What’s old is new
In this age of division, it is tempting to think that things have never been worse. We argue with people online that we would never argue with in person. We judge family members for their views on climate change, healthcare, political leaders. We share the quotes that speak to us, post the articles that “prove” our point, support the politicians who have the best chance of saving “our” world, even if those actions alienate us from the people we grew up with, taught, loved. Every day we have so many choices, and, in 2020, those choices seem to be so stark, so important, so close to the end of the world.
Interesting to read, then, about a new book in the LA Review of Books that takes us back to Shakespeare’s contemporaries’ feelings about their world 400 years ago and how much our own feelings and theirs align. Isn’t this now the worst now ever experienced in humanity? Daniel Swift’s review of Todd Andrew Borlick’s new anthology Literature and Nature in the English Renaissance, takes care to demonstrate just how long humanity has been concerned about our impact on the earth, and it made me think about climate change in a new way. If Thomas Harriott worried about over population ending the world in 400 years back in 1590, and John Lyly and Margaret Cavendish were concerned about deforestation, if William Shakespeare (in numerous plays) painted a bleak view of the weather and its destructive impacts, does that mean that people have been foolishly worried for 400 years, or that people were tuning into the impact we two-legged thinkers (and talkers) may be having on the earth we’d previously presumed (thanks to Biblical teachings) was ours to use and use up as we needed?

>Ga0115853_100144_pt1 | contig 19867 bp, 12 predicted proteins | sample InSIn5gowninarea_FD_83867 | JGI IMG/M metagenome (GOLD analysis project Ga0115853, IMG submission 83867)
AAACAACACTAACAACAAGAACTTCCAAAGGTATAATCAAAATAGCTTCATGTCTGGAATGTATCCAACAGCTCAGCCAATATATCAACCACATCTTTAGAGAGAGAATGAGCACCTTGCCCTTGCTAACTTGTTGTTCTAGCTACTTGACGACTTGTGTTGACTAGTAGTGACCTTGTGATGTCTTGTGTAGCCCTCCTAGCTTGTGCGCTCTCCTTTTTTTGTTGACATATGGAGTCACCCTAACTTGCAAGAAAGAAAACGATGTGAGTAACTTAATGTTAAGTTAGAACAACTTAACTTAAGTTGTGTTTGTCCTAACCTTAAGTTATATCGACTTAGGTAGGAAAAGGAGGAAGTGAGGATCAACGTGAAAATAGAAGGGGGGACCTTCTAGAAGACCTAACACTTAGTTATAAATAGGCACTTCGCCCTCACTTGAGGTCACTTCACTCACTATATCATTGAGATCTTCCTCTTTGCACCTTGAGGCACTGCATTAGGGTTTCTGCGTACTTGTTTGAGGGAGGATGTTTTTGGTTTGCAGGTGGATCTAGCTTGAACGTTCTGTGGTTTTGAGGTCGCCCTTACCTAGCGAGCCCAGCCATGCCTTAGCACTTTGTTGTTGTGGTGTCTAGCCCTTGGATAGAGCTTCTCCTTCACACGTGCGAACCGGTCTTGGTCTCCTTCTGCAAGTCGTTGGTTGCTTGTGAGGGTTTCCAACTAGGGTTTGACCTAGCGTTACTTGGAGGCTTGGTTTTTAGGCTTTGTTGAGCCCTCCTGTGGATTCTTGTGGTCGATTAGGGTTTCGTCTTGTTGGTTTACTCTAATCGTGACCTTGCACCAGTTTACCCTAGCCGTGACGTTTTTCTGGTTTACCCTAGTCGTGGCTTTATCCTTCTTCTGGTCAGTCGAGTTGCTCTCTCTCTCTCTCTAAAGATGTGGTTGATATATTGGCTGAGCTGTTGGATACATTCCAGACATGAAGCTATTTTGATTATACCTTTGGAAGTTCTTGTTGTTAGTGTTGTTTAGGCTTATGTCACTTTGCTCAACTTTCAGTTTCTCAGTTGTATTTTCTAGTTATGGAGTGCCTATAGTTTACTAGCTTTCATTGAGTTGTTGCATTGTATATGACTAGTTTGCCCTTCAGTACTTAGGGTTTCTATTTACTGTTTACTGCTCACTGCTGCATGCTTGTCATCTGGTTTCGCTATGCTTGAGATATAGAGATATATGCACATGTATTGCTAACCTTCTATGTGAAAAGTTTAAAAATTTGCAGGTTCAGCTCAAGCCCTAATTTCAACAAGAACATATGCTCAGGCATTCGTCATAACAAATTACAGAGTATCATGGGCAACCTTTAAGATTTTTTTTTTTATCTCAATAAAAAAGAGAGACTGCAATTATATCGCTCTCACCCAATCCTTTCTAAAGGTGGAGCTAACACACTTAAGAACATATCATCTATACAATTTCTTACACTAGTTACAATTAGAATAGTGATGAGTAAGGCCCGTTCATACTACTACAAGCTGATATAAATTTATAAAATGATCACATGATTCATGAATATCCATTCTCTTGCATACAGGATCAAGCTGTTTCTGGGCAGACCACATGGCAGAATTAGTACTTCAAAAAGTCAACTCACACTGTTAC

And, if climate change as been on the mind of writers and doers since the early modern age, what else might we–in our historically biased way (as Ralph Cohen, our fearless leader, says satirically, “If they were so smart, why are they dead while I’m alive?”)–share with them in fear of and concern about? The tales of Shakespeare, unsurprisingly, offer some clues. And the change in leaders is certainly one.
As I walked to work this morning, I catalogued the feeling characters have about the many “changing of the guard” scenarios Shakespeare illustrated. We might expect the easiest representations to show up in the history plays, but many comedies and tragedies outside of the variety of Henries, Richards, John, and the rest.
In Othello, Cassio’s promotion leads directly to Iago’s malfeasance and the eventual deaths of his boss, and two wives–one his. In As You Like It and The Tempest, the new dukes arrive in their positions suspiciously and must make adjustments to insure a happy ending, while in Hamlet the uncle-father’s rise stirs doubt (and ghosts) and the resulting investigation proves the suspicions justified. Of course, the historical period in which Shakespeare wrote was rife with the difficulties of leadership transition from Henry VIII through Charles II (after Shakespeare’s death, but in the air–and “difficulty” may be a bit of an understatement) so its reflection in the plays may come as no surprise.
The difference between these events and our own is significant in one important way, of course. No one voted to install Richard II, or Queen Elizabeth I. The closest to our system that Shakespeare wrote about includes only Julius Caesar (resulting in assassination and war over who should lead) and Coriolanus (and that voting didn’t turn out too well). Our founding fathers had another idea in mind when they formed our Union, though I wonder how they would feel about how it’s going right now. We are fortunate to have seen peaceful transitions in our 200 years of striving to be better together, and we may take for granted that we will continue to do so. I do wonder if history will repeat and the time of Shakespeare will be upon us again in the rise of leadership, as it is in the feelings about nature. I think the only way to insure that it isn’t is to take up our mantle as citizens of the United States of America and serve our country with activism and action by supporting our servant leaders (and demanding they be both a servant and a leader), raising our voices and hands, and going to the polls. We have a choice, it would be a shame to let it pass us by as if we didn’t.